Ecuadorian Indigenous Leaders & Allies Confront Government Over Oil Auction

Amazonian leaders and international allies unite in Houston at NAPE

Amazon Watch, Gulf Coast Idle No More, Tar Sands Blockade, T.E.J.A.S., Nacionalidad Achuar del Ecuador

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Houston, TX – Indigenous leaders from the Ecuadorian Amazon have challenged the Ecuadorian government face-to-face during its XI Round oil concession promotional activities around the North America Prospect Expo (NAPE), the oil prospecting industry's semi-annual trade show where government officials scheduled meetings with oil company executives and investors seeking to auction off a vast swath of pristine Amazon rainforest. The leaders were joined by North American indigenous leaders and human rights groups including Amazon Watch, concerned citizens from the Tar Sands Blockade, Idle No More Gulf Coast and Texas Environmental Justice Advocacy Services (T.E.J.A.S.) in a collective effort to raise attention and call on the Ecuadorian government to suspend its tendering of oil concessions that threaten to devastate the rainforest and the native communities that live there.

"We have come here to tell the government and companies that these lands are not for sale," said Jaime Vargas, President of the Achuar Nationality of Ecuador. "Any drilling activities on our lands will be met with fierce resistance. We've seen the impact of oil extraction in Ecuador and the world and we know that it only brings contamination, poverty, and cultural destruction. We will defend our sacred lands and culture as we have for millennia."

Yesterday the group garnered international attention protesting outside the Westin Oaks Houston Hotel as the Ecuadorian government launched its latest bidding round and roadshow, timed to coincide with the NAPE. They later confronted government officials at both an information session hosted by the government, and in a hotel where private meetings with oil company executives and investors were being held.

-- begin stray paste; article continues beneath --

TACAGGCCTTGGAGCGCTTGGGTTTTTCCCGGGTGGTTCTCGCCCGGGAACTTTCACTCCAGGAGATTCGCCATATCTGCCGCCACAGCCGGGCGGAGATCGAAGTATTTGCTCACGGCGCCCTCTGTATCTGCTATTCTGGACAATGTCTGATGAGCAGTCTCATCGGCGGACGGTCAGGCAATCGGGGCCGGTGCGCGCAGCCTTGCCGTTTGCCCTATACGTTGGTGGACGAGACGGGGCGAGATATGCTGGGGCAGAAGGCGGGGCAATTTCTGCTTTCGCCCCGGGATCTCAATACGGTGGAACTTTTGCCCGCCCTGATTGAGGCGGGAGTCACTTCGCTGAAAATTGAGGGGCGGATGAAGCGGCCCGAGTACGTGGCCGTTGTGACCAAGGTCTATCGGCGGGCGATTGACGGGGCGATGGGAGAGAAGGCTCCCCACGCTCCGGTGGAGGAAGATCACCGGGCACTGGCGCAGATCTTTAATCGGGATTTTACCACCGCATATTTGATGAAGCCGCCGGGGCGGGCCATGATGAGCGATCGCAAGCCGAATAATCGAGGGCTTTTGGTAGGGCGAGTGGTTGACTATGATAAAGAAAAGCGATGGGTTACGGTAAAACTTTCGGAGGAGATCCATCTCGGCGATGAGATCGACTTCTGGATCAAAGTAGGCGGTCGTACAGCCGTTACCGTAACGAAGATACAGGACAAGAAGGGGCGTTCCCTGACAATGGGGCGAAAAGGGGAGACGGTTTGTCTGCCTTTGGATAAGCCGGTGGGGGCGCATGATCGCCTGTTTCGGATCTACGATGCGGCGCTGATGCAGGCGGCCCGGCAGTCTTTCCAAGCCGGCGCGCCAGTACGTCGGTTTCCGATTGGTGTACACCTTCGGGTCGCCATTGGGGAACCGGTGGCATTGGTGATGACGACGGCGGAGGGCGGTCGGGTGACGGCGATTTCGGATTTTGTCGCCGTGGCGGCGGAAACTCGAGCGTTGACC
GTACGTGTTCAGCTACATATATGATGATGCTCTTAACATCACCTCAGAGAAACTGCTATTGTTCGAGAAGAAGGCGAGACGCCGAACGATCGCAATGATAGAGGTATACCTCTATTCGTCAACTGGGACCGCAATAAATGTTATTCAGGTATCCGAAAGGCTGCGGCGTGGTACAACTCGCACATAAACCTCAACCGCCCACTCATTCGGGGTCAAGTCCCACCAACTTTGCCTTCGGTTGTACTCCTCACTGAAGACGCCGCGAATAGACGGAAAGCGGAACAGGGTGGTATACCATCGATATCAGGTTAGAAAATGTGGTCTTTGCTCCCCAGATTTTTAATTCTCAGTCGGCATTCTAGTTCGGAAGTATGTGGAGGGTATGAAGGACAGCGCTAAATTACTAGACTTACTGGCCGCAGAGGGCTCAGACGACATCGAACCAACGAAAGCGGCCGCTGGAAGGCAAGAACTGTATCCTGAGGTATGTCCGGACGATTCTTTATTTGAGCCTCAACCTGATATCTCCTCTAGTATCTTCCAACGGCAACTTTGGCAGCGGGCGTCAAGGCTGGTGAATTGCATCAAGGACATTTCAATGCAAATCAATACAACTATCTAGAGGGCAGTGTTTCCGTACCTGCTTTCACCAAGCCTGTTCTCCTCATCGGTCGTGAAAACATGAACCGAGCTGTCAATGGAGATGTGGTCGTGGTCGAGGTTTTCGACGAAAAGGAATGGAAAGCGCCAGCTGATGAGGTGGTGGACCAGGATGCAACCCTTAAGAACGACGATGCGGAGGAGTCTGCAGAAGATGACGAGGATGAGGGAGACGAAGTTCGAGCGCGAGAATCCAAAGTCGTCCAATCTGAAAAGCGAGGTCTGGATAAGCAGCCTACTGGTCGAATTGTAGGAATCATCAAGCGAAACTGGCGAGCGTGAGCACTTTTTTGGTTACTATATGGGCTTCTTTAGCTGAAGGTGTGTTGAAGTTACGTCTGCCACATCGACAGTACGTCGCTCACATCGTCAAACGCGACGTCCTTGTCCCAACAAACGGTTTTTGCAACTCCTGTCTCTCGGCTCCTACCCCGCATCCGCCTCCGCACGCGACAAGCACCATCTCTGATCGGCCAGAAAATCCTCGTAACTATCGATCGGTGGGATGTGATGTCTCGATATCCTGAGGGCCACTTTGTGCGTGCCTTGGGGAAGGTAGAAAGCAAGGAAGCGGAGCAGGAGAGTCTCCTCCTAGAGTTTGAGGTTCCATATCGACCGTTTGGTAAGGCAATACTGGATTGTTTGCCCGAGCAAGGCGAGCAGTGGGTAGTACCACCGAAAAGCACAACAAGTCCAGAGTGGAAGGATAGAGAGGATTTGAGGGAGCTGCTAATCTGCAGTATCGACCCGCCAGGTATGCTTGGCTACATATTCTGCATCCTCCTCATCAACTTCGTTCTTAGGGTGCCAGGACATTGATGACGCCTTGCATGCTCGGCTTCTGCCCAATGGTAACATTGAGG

The Ecuadorian Ministry of Hydrocarbons, the Committee of Hydrocarbon Tender, and the state-run oil company Petroamazonas plan to sell 16 Amazonian blocks, covering nearly ten million acres of primary forest and indigenous land in the Southeastern Ecuadorian Amazon. The area is home to seven indigenous nationalities: the Shuar, Achuar, Kichwa, Shiwiar, Andoa, Waorani and Sápara. In none of the blocks has the Ecuadorian government obtained Free, Prior and Informed Consent (FPIC), an internationally recognized human rights benchmark intended to protect the rights of indigenous communities whose lives and lands are affected by extractive mega-projects such as oil drilling. This is in direct violation of the Inter-American Court on Human Rights' July ruling in favor of the Kichwa community of Sarayaku stating that the government must consult with indigenous communities prior to oil operations and pay for physical and "moral" damages to the community.

"The Ecuadorian government is deceiving investors," said Kevin Koenig, Ecuador Program Coordinator at Amazon Watch. "These blocks are the most controversial in all of Ecuador, and there's already a long list of companies who have tried to drill here and have failed. The government's blatant disregard for the rights of these communities is not only illegal, but is a recipe for disaster for companies that attempt to drill in some of the most pristine regions of the Amazon."

The Confederation of Indigenous Nationalities of Ecuador (CONAIE) and the Confederation of Amazonian Indigenous Nationalities (CONFENIAE) are leading the opposition to the new oil auction. The opening of Round XI auction with met with fierce resistance on November 28, in Quito, Ecuador, where outraged communities faced off with the military, police, and private security forces in the streets.

The coalition, backed by international organizations and a growing network of indigenous solidarity, is calling for an immediate suspension of the current bidding round and a firm commitment from the Ecuadorian government that it will adhere to the spirit and letter of Ecuadorian law and respect indigenous land rights, the human rights of isolated and vulnerable populations and the rights of nature, which the government has adopted into its Constitution.

The roadshow comes as investors grow increasingly concerned about the high risks of hydrocarbon activities in remote areas of the Amazon. The government was forced to scrap the last round of oil auctions, which included all of the blocks in Round XI, because it received no bids. Adding to the economic disincentives is the fact that Ecuador has had to compensate companies who have had previous rights to the blocks but have been unable to move forward due to resistance by local communities. Companies including ARCO, ConocoPhillips, Burlington Resources, and CGC (Compania General de Combustibles) attempted to drill in the controversial area but were forced to withdraw due to united indigenous opposition. Interested companies have until May 2013 to bid on the blocks currently up for tender.

Jaime Vargas, President of the Achuar Nationality of Ecuador, and Narcisa Mashienta, community leader from the Shuar Nationality of Ecuador will be in Houston until Thursday. The group had tickets and plans to attend the official NAPE conference but was not admitted today. The actions throughout the week reflect a growing alliance of frontline and fence communities from Canada, the Gulf, and the Amazon uniting in defense of their lands, lives, and culture.

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